Ethiopia urged to uphold press freedom and release reporter
CAPE TOWN, South Africa (AP) — Ethiopia is being urged to uphold its international commitments to the freedoms of expression and the press by releasing journalists it has imprisoned.
Two lawmakers in the U.S. Congress — Reps. Adam Schiff of California and Mary Gay Scanlon of Pennsylvania — have joined press freedom advocates in calling for the immediate release of journalist Amir Aman Kiyaro, who has been held for four months without charges.
Kiyaro’s continued detention is due to be reviewed in court Tuesday, when the state must formally charge him or release him, according to the judge in the case.
Ethiopia, which has adopted the U.N.’s Universal Declaration of Human Rights and as a member of the African Union, should be obliged to release Kiyaro and other journalists, according to Schiff and Scanlon.
Kiyaro, 30, a video journalist accredited to The Associated Press, was detained Nov. 28 in Ethiopia’s capital, Addis Ababa, under the country’s war-related state of emergency powers. The state of emergency was lifted in February as the government cited changing conditions in the deadly conflict between Ethiopian forces and those of the northern Tigray region. The Ethiopian government last week declared a “humanitarian truce” in the war-ravaged Tigray region.
Ethiopian state media, citing federal police, have said Kiyaro is accused of “serving the purposes” of what they called a terrorist group by interviewing its officials. Local journalist Thomas Engida was arrested at the same time and faces similar charges.
Federal police inspector Tesfaye Olani has told state media the journalists violated the state of emergency law and Ethiopia’s anti-terrorism law, and the violations could lead to sentences of seven to 15 years behind bars.
However, the U.N. Human Rights Committee, when interpreting the International Covenant of Civil and Political Rights, which Ethiopia has ratified, specifically stated that journalists should not be imprisoned for interviewing a member of a group classified as terrorist.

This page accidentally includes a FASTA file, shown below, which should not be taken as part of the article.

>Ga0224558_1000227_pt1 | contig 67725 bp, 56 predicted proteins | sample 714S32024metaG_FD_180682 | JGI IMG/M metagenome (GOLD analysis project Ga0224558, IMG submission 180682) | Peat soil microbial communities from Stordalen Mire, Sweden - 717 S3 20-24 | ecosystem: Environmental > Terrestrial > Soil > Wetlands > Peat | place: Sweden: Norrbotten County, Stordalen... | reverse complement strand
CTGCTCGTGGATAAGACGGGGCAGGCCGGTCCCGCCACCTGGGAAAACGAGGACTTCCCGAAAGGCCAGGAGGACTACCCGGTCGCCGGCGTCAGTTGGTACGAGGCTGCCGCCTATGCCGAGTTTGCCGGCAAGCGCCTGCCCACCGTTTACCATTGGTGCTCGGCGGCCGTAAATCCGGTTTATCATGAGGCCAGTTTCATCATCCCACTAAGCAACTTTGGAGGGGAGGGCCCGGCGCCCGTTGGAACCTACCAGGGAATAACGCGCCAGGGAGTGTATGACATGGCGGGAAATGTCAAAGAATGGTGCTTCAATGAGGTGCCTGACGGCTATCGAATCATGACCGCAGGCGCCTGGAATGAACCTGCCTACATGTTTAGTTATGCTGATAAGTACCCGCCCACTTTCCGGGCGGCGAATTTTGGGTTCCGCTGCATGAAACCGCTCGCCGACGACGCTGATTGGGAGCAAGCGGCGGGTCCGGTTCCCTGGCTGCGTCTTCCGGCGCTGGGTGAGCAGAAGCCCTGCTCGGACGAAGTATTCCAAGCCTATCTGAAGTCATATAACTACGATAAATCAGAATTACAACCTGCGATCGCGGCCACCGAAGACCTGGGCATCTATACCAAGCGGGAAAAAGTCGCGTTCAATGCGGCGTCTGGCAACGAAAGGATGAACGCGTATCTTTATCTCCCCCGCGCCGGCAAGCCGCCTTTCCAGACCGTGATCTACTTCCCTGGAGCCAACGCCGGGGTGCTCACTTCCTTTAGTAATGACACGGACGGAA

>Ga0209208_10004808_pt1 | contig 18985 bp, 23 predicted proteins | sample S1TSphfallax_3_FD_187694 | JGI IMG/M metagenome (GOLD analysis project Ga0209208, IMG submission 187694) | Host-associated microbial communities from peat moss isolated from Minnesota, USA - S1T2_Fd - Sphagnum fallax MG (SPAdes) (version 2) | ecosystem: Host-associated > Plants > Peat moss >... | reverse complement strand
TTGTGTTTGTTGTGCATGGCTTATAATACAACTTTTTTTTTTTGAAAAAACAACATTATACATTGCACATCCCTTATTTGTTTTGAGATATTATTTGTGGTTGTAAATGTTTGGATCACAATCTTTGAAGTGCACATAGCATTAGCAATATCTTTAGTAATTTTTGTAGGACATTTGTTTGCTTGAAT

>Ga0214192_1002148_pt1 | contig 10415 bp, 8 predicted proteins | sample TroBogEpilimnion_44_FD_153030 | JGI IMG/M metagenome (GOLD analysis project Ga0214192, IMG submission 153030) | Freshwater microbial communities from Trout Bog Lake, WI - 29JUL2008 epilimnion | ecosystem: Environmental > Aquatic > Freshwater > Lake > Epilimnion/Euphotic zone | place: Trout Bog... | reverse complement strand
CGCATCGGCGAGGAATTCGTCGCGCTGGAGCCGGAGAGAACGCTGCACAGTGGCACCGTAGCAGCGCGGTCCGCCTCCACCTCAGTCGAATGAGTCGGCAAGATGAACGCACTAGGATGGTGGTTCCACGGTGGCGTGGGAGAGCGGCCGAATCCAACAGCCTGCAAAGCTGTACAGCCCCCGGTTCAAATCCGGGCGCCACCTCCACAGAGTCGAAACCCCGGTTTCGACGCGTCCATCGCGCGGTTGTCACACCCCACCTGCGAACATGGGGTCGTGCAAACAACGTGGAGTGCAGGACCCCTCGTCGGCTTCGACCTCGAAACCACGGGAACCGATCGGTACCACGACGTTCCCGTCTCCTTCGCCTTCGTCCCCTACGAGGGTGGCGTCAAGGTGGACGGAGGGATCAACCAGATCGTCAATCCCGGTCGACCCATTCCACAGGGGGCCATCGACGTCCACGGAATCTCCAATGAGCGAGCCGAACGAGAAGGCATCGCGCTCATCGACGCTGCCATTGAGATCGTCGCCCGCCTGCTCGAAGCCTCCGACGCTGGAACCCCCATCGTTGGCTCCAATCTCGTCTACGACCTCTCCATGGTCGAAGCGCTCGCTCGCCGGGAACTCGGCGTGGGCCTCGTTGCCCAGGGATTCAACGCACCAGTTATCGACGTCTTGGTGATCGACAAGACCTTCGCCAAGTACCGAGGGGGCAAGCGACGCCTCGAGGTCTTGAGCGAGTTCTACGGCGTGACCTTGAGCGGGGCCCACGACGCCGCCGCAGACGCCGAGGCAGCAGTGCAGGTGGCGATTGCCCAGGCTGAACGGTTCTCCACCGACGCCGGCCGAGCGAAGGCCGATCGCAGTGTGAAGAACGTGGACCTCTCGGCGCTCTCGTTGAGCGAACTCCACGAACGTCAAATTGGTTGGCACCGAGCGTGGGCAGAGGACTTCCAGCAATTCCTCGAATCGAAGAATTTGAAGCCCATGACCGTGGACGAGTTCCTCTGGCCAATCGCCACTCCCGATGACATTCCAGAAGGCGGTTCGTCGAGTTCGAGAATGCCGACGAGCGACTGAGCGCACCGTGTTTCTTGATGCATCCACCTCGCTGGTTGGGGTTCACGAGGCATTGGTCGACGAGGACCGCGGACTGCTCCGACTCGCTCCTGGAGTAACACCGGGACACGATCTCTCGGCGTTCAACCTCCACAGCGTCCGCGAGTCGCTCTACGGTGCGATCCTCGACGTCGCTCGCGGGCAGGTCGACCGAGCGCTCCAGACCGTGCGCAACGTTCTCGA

“The media plays a crucial role in informing the public about acts of terrorism and its capacity to operate should not be unduly restricted,” says the committee’s decision further explaining the reach of the covenant’s relevant section in paragraph 46 on press freedom.
“Journalists should not be penalized for carrying out their legitimate activities,” it states.
The African Union and its African Commission on Human and Peoples Rights have similar provisions that compel member states to uphold freedom of the press.
To encourage judicial rulings that uphold these commitments to the freedoms of expression and the press, UNESCO has an initiative to educate judges on these issues and legal precedents. More than 23,000 judges from 150 countries, including Ethiopia, have participated in the training program, according to Guilherme Canela, chief of UNESCO’s freedom of expression and safety of journalists section.
Ethiopia should honor its international commitments by releasing Kiyaro, Schiff said.
“Kiyaro has been unjustly detained in Ethiopia. … It’s clear his only offense is his work as an independent journalist covering the conflict in Tigray – and exposing the unvarnished truth to the Ethiopian people,” said the California Democrat, who is chairman of the House Committee on Intelligence.
“Journalists like Amir risk their lives and livelihoods to bring us the news, and we cannot sit idly by as their freedoms come under assault,” he said. “Because an attack on the free press anywhere is an attack on democracy everywhere. Ethiopia must free Amir Aman Kiyaro.”
Scanlon also called for Kiyaro to be freed.
“A free press is essential in any civil society … As conflicts unfold in many corners of the globe, it is as important as ever for journalistic freedom to be protected worldwide,” the Pennsylvania Democrat said in a statement.
“I am concerned that Amir Aman Kiyaro continues to be detained in Ethiopia without charges,” she said. “This ongoing, unjust detention appears to violate international standards on freedom of expression, which the Ethiopian government has agreed to as a signatory on multiple international treaties. I’ll continue to monitor this important case with congressional colleagues, and hope the courts move quickly to release Amir.”
More than a dozen Ethiopian journalists and the Committee to Protect Journalists have called for the immediate release of the journalist, and his supporters have launched a social media campaign: #FreeAmirAmanKiyaro.
“We urge the Ethiopian government to release Amir immediately and end his unjust detention,” AP Executive Editor Julie Pace said earlier this month. “It is clear he is being targeted for his independent journalism.”
The imprisonment of Kiyaro and other Ethiopian journalists has highlighted a change in the Ethiopian government’s actions toward the press. Prime Minister Abiy Ahmed took office in 2018 with sweeping political reforms that included the release of several journalists from incarceration and for a brief period, no journalist in Ethiopia was in prison. But media advocacy groups that once praised those reforms have since criticized the dramatic backsliding that followed, notably since Ethiopia’s war began in November 2020.
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